It appears that what Paul did here, before Felix and Drusilla, was something akin to what G.K. Chesterton did in his great book, The Everlasting Man, what C.S. Lewis did in his Mere Christianity, what Francis Schaeffer did in his The God Who is There, or what Ravi Zacharias did in his famous lectures at Harvard, later published in book form as Can Man Live without God?
In each case these apologists, these defenders of the faith, suited their argument to the audience they were trying to reach. There were two things about Felix and Drusilla that were no doubt known to Paul and considered to be important as he considered how to make his case before them. The first was that Felix was a pagan. He was married to a Jew, but he was himself a man of the Roman world and happily so. He cared little or nothing for what was taught in the Scriptures of the Jews. He didn’t like the Jews, didn’t respect the Jews. He was married to a Jew, but he didn’t choose her because she was a Jew, far from it. Drusilla part Jew, but she was other things first. Felix was a cruel man, a vicious man, and as we learn in v. 26, an avaricious one.
The western text of Acts, which as I have several times reminded you, may or may not preserve some significant historical details, says that the initiative here was Drusilla’s. She wanted to hear Paul and Felix arranged the hearing to satisfy her. She was curious about Paul. She must have known something of his personal story and certainly was aware of his reputation. But don’t make her into some kind of seeker. She had a reputation of her own, and it wasn’t for spiritual interest. She had a reputation for being a ravishing beauty. It was for this reason that Felix had lured her away from her husband to have her for himself. She was his third wife. He was her second husband even though she wasn’t quite 20 years of age when these events took place. She was no amateur theologian; she was a social climber. (By the way, she would eventually bear a son, also named Felix, who would be killed, together with her, in the eruption of Vesuvius in A.D. 79.) In any case, Paul knew he was not speaking to Puritans. Their lax morals may well have had something to do with the argument he made. [Stott, 363]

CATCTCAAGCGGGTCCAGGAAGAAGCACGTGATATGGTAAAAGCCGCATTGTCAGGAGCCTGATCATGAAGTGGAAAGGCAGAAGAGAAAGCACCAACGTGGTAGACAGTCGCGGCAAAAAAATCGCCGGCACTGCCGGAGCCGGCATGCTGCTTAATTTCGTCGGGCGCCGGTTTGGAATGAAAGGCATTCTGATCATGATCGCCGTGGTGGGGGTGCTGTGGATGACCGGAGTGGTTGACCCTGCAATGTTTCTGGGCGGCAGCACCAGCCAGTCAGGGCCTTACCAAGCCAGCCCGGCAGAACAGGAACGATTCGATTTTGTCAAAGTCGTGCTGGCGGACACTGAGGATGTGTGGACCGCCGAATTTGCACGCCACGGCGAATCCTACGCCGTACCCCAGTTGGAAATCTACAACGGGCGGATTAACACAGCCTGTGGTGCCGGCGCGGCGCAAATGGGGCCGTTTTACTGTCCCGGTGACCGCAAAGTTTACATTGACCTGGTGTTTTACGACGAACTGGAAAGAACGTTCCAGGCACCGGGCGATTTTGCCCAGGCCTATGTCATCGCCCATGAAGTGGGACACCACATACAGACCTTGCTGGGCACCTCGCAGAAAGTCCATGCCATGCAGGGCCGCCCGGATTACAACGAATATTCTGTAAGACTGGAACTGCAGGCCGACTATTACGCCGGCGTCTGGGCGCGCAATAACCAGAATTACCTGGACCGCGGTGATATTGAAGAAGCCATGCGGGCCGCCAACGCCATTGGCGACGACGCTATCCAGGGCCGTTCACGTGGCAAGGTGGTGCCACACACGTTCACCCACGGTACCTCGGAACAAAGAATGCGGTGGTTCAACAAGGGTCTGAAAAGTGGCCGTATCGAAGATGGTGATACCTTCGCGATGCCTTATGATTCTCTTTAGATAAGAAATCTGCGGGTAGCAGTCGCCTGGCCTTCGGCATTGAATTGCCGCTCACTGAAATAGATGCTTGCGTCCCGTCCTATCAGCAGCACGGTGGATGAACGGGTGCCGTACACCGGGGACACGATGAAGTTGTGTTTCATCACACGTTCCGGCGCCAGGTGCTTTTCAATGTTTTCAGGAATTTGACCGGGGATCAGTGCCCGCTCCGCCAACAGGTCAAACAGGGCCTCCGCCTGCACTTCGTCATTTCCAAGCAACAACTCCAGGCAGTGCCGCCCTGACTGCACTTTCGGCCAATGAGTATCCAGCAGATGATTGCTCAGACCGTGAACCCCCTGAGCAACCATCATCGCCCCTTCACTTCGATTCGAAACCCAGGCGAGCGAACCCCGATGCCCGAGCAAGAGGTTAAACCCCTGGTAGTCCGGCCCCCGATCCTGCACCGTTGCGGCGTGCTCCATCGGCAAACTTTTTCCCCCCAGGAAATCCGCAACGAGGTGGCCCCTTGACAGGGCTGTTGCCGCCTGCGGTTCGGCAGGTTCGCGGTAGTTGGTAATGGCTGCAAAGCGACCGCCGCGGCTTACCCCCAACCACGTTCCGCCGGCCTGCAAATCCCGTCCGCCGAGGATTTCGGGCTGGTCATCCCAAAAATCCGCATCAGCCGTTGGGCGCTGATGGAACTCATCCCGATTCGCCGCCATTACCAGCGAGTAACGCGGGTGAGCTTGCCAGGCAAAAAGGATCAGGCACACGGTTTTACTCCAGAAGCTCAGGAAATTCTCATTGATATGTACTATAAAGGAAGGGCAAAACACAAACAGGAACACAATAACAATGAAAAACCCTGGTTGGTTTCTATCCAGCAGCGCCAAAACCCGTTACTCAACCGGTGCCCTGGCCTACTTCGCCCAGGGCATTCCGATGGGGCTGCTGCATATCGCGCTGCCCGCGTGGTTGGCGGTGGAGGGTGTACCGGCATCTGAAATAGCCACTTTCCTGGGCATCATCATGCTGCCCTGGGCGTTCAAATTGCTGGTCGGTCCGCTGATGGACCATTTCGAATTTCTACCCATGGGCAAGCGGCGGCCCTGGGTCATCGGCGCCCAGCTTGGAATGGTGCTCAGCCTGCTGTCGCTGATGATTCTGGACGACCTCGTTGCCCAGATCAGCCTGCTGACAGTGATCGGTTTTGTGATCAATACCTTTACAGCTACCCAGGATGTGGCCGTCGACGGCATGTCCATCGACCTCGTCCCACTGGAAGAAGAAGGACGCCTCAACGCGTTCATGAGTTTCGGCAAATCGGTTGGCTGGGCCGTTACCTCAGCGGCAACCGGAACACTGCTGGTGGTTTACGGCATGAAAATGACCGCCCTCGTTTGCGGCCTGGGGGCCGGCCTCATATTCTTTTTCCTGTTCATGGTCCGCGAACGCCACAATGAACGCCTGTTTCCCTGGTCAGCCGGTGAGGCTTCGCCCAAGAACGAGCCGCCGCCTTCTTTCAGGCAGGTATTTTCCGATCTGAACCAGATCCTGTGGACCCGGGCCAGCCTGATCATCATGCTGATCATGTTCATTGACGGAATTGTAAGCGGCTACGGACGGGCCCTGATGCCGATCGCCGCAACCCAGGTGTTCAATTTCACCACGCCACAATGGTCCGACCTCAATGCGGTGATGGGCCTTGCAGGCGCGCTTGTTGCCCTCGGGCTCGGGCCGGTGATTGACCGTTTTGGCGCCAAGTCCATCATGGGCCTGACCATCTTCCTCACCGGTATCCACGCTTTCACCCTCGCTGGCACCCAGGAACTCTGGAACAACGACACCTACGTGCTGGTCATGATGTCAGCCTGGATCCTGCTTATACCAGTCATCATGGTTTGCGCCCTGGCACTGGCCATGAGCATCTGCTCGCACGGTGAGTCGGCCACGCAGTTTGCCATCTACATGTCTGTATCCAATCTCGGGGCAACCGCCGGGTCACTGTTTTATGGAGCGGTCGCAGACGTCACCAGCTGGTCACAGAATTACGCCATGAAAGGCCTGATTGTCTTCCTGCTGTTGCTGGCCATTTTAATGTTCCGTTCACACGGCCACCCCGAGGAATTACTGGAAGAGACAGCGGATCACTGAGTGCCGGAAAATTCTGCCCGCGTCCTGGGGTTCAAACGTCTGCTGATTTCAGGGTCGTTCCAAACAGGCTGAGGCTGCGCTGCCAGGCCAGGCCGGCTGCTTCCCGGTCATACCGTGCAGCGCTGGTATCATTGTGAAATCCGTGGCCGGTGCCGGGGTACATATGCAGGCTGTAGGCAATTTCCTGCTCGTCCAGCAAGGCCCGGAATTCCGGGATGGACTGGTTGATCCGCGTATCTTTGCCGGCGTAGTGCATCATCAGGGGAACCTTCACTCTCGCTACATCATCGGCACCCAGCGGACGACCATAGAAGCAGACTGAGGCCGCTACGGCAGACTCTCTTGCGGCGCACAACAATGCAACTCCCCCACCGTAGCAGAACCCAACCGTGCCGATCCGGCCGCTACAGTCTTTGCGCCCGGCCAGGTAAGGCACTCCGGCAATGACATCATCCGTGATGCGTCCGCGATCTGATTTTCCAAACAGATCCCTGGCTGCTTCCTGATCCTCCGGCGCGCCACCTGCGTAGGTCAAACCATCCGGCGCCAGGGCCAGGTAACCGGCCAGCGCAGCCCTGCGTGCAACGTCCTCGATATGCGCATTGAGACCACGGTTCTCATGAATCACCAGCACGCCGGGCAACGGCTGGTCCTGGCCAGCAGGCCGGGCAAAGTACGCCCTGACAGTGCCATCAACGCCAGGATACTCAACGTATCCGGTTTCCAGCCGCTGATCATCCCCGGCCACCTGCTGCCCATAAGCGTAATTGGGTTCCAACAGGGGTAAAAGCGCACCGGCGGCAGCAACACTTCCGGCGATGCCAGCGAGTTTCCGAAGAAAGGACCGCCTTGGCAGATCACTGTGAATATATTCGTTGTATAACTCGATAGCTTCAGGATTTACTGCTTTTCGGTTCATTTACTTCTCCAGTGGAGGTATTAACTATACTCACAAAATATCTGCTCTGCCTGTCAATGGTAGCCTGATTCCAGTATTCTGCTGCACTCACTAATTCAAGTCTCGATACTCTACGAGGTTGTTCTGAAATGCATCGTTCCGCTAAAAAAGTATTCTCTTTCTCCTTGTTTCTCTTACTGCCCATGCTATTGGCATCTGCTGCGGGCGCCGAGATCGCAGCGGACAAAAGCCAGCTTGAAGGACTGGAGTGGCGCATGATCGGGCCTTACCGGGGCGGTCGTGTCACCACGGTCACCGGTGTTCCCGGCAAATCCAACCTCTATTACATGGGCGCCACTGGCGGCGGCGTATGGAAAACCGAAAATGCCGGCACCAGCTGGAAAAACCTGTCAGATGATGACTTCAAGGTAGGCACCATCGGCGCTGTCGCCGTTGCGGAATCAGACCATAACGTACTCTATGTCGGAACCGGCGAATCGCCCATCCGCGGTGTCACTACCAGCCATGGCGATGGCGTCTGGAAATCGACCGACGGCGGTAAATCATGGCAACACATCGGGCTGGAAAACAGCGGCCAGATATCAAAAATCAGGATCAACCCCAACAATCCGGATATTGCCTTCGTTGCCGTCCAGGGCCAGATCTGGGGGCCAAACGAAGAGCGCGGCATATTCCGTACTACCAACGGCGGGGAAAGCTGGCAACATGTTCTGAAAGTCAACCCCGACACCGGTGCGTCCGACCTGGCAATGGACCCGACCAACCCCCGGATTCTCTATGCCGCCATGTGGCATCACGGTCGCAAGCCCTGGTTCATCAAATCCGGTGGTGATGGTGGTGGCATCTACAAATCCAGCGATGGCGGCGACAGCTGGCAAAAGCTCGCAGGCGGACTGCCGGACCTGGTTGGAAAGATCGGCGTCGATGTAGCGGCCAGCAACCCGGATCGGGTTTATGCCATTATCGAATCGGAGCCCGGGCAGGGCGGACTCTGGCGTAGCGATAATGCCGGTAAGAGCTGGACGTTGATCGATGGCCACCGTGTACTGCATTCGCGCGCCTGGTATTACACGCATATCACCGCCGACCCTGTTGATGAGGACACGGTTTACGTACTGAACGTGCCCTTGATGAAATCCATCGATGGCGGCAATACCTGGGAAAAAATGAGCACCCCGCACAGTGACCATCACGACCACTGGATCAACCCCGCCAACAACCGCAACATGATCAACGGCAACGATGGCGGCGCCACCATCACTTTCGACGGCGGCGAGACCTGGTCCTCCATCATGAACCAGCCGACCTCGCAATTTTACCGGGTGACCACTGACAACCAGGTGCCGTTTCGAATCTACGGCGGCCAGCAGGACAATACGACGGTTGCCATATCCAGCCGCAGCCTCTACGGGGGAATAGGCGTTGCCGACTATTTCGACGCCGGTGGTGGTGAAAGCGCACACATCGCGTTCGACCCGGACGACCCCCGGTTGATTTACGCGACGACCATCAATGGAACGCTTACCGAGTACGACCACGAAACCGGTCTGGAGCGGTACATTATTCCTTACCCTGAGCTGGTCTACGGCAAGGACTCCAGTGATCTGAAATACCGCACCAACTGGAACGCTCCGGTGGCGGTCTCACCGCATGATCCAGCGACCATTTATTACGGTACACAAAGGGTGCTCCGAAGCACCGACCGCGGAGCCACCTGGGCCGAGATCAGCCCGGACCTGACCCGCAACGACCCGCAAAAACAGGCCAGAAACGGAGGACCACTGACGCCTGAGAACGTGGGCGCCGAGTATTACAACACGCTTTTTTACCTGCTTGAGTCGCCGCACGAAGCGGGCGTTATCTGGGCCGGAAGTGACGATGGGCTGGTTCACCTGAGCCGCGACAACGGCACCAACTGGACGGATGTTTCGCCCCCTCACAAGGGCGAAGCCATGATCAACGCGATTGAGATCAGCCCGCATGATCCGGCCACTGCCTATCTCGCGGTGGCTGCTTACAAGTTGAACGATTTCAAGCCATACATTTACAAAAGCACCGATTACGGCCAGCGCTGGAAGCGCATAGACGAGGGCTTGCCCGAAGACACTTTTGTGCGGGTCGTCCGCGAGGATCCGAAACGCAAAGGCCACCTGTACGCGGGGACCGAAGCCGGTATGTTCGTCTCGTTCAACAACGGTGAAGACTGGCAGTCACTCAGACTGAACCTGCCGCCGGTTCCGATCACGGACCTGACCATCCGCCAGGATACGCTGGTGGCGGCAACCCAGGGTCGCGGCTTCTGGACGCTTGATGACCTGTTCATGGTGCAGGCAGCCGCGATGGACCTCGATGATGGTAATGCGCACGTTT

In any case, he didn’t simply preach the word to these two. Paul faced the same problem we face in the West today: he had to gain a hearing for our message among people who have little acquaintance with it and little reason to take it seriously, a message that struck at the roots of virtually every conventional opinion entertained in the Greco-Roman world. Years ago, when they introduced Evangelism Explosion to France, James Kennedy’s method of Christian evangelism, they discovered that it didn’t work with the typical French man or woman as it had in South Florida. The reason was that its fundamental assumption – viz. that everyone understands that what the Bible says ought to be taken seriously (an assumption one could make in the Bible belt in the 1960s and 70s when the program was developed) – was lost on the French. The EE approach assumed a confidence in the Bible that the French did not have. Apologists were needed to gain a hearing first. And nowadays that problem is commonplace in the United States as well. The residual confidence in the Bible has virtually disappeared in American culture. In the 1960s some 65% of Americans said they believed the Bible to be true. No longer. Now the number is in the 20s. In fact, nowadays many more Americans will say that there isn’t such a thing as absolute truth than will say that you can find the truth in the Bible.